I thrive on intense, immersive, change-your-life-in-48-hours types of experiences. Spa weekend? Definitely. Spinning marathon? Bring it on. The occasional crash diet? Guilty.
(I know, I know — it’s not exactly healthy.) So it’s no surprise that I happily agreed to attend a three-day Relational Life Skills Seminar designed to improve the bond I share with my husband, Joe.
“Look around at the faces in this room,” the leader begins, pausing for effect. There are about 60 of us squished into a giant circle, shivering from an excess of air-conditioning that permeates the hotel conference room. We oblige, probably because the majority of us have spent the equivalent of a mortgage payment ($1,500 a couple) for this relationship boot camp.
None of us knows exactly what we’re in for. An emotional ass kicking? Touchy-feely group therapy? Unmannered mediation?
“In three days, when I ask you to repeat this exercise,” he says of the audience, full of furrowed eyebrows and folded arms, “you’ll see something entirely different.”
“He” is Terry Real, best-selling author and founder of the Relational Life Institute (it sounds a little Heaven’s Gate–ish to me, too) in Arlington, Massachusetts. He’s also a tough-talking relationship pro with a reputation for rescuing even the most damaged unions, but I don’t know this yet. I haven’t read his books, and truth be told, I’m here without a marital crisis to confront, simply to see if a mostly happy couple can benefit from 72 hours of intensive introspection and what I imagine will be far too much sharing.
Repairing the damage
Not that we don’t have anything to divulge. Yes, Joe and I are content, but like anyone locked in holy matrimony for eight years, I’m not above admitting our partnership has issues. We have two preschool-aged daughters, and anyone who has children knows they are darling little crumb-covered breeding grounds for marital conflict.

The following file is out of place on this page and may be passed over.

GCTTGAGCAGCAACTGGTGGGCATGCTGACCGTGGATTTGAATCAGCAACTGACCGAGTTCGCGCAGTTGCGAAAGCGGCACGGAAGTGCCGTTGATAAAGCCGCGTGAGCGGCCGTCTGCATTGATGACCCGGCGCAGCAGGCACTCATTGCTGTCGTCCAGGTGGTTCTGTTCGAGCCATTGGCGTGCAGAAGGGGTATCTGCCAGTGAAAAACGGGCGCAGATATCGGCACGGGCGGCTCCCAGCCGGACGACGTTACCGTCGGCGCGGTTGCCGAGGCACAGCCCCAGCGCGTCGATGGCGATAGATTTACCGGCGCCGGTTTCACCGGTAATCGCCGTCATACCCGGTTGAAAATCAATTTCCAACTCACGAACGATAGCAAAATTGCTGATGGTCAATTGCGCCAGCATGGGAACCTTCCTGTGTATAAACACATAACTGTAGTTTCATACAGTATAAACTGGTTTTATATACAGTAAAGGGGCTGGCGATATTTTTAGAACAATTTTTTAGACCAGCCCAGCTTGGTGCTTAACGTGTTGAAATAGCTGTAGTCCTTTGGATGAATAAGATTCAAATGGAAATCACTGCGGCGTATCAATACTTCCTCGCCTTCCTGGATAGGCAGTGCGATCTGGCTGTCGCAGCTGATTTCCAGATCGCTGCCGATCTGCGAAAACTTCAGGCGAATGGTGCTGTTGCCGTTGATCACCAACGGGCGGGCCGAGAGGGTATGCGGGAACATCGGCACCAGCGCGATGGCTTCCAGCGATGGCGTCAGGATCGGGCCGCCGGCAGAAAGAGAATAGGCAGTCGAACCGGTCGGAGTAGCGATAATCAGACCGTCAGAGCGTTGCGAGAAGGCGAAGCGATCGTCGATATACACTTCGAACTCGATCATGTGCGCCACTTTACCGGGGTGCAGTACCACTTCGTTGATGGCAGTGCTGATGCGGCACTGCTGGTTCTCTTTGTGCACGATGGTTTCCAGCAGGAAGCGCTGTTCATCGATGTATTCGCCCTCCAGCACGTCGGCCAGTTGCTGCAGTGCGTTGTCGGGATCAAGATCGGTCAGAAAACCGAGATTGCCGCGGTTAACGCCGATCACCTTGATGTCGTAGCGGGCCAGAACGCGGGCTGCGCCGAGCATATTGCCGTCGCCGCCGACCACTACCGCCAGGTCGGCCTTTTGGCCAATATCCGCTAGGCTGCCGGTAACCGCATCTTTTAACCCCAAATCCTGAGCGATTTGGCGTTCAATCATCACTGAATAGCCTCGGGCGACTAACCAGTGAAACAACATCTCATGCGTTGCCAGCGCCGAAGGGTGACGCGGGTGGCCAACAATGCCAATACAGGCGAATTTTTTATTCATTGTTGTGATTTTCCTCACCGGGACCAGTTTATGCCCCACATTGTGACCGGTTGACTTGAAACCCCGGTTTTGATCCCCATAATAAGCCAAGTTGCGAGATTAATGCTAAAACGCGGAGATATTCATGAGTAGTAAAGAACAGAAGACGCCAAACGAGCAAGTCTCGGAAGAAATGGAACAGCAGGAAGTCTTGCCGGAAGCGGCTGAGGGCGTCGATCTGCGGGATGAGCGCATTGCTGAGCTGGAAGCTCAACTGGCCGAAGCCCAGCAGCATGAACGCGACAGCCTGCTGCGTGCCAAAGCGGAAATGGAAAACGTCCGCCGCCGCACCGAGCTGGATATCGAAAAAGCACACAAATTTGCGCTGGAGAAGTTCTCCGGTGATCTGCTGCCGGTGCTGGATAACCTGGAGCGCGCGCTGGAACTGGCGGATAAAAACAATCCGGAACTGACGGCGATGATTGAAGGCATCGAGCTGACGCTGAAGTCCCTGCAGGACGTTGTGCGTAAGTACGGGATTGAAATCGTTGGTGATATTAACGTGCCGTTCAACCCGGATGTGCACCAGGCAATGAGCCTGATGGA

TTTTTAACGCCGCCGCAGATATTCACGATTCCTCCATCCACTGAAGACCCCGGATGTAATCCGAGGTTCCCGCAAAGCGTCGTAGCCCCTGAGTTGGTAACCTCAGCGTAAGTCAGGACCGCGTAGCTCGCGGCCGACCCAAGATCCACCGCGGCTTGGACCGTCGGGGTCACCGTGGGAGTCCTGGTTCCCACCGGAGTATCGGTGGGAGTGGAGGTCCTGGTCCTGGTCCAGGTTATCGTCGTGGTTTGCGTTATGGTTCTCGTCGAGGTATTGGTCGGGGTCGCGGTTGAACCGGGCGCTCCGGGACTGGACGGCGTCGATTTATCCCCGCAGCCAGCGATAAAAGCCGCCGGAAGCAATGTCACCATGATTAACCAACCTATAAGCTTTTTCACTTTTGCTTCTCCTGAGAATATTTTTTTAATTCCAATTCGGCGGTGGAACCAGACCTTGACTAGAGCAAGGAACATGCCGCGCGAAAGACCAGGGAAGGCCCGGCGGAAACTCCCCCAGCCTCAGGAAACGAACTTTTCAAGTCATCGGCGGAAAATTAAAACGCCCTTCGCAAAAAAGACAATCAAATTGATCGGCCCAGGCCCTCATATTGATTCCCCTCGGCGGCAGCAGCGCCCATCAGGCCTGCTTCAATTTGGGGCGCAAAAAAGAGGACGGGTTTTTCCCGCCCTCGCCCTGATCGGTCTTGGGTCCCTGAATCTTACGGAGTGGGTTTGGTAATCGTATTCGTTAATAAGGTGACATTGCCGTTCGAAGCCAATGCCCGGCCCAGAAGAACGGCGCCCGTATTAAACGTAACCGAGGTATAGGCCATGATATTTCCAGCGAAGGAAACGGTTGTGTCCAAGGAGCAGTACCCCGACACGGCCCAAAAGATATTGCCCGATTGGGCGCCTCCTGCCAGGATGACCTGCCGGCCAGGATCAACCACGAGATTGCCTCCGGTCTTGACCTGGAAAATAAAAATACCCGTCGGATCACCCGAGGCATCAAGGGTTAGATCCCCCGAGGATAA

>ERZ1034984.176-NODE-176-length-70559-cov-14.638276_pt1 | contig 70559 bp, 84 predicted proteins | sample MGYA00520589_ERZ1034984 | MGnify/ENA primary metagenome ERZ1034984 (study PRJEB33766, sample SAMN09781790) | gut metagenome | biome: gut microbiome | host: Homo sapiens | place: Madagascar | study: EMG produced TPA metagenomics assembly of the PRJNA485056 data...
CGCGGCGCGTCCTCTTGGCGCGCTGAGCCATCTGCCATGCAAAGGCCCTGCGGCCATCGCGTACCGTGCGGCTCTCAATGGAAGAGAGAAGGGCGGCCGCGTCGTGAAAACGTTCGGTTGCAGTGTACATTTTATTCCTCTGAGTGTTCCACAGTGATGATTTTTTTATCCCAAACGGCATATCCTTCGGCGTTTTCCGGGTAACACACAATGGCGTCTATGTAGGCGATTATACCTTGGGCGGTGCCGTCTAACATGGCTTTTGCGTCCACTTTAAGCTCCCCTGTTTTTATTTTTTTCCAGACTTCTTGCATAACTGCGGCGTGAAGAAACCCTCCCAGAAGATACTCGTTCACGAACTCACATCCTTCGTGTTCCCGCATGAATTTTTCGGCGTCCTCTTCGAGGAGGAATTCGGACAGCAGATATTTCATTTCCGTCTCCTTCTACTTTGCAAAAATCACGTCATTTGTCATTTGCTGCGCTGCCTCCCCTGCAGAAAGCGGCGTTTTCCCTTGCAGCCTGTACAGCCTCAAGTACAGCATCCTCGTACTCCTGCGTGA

Sure, we agree on most of the deal-breaking stuff — money, sex, paper over plastic—but we’re human. We have plenty of petty, frustrating spats (a recurring one: He “accidentally” calls me his mother’s name when he’s pissed, and I “accidentally” slam every cabinet door while muttering obscenities). And we can nag, name-call and nitpick with the best of them. So here we are.
“We’ve been to 22 therapists in 22 years,” one woman I’ll call Lisa announces by way of an introduction. (I’ve used real names only with permission; all others are pseudonyms.) “None of them did a thing. This is our last shot.”
Couple after couple present themselves with assessments that are equally blunt and bleak, and many of us are already reaching for tissue boxes stationed about the room. “This workshop is our 25th-anniversary gift to each other,” a soft-spoken man tells us. Before the group gets too verklempt, he adds devilishly, “I wanted a flat-screen TV.”
If this is relationship basic training, I am Private Benjamin. But instead of wondering, Where are the yachts and the condos? I’m thinking, Where are the couples like us? There are three—maybe four — I’d consider kindred spirits (i.e., not on the brink of breakup or sleeping in different ZIP codes), and it occurs to me that routine relationship maintenance is like broccoli for breakfast: possible but not common. Many couples seem to seek help only when they can’t take it anymore, at which point they need a lot of soul searching (or a miracle) to begin to repair the damage.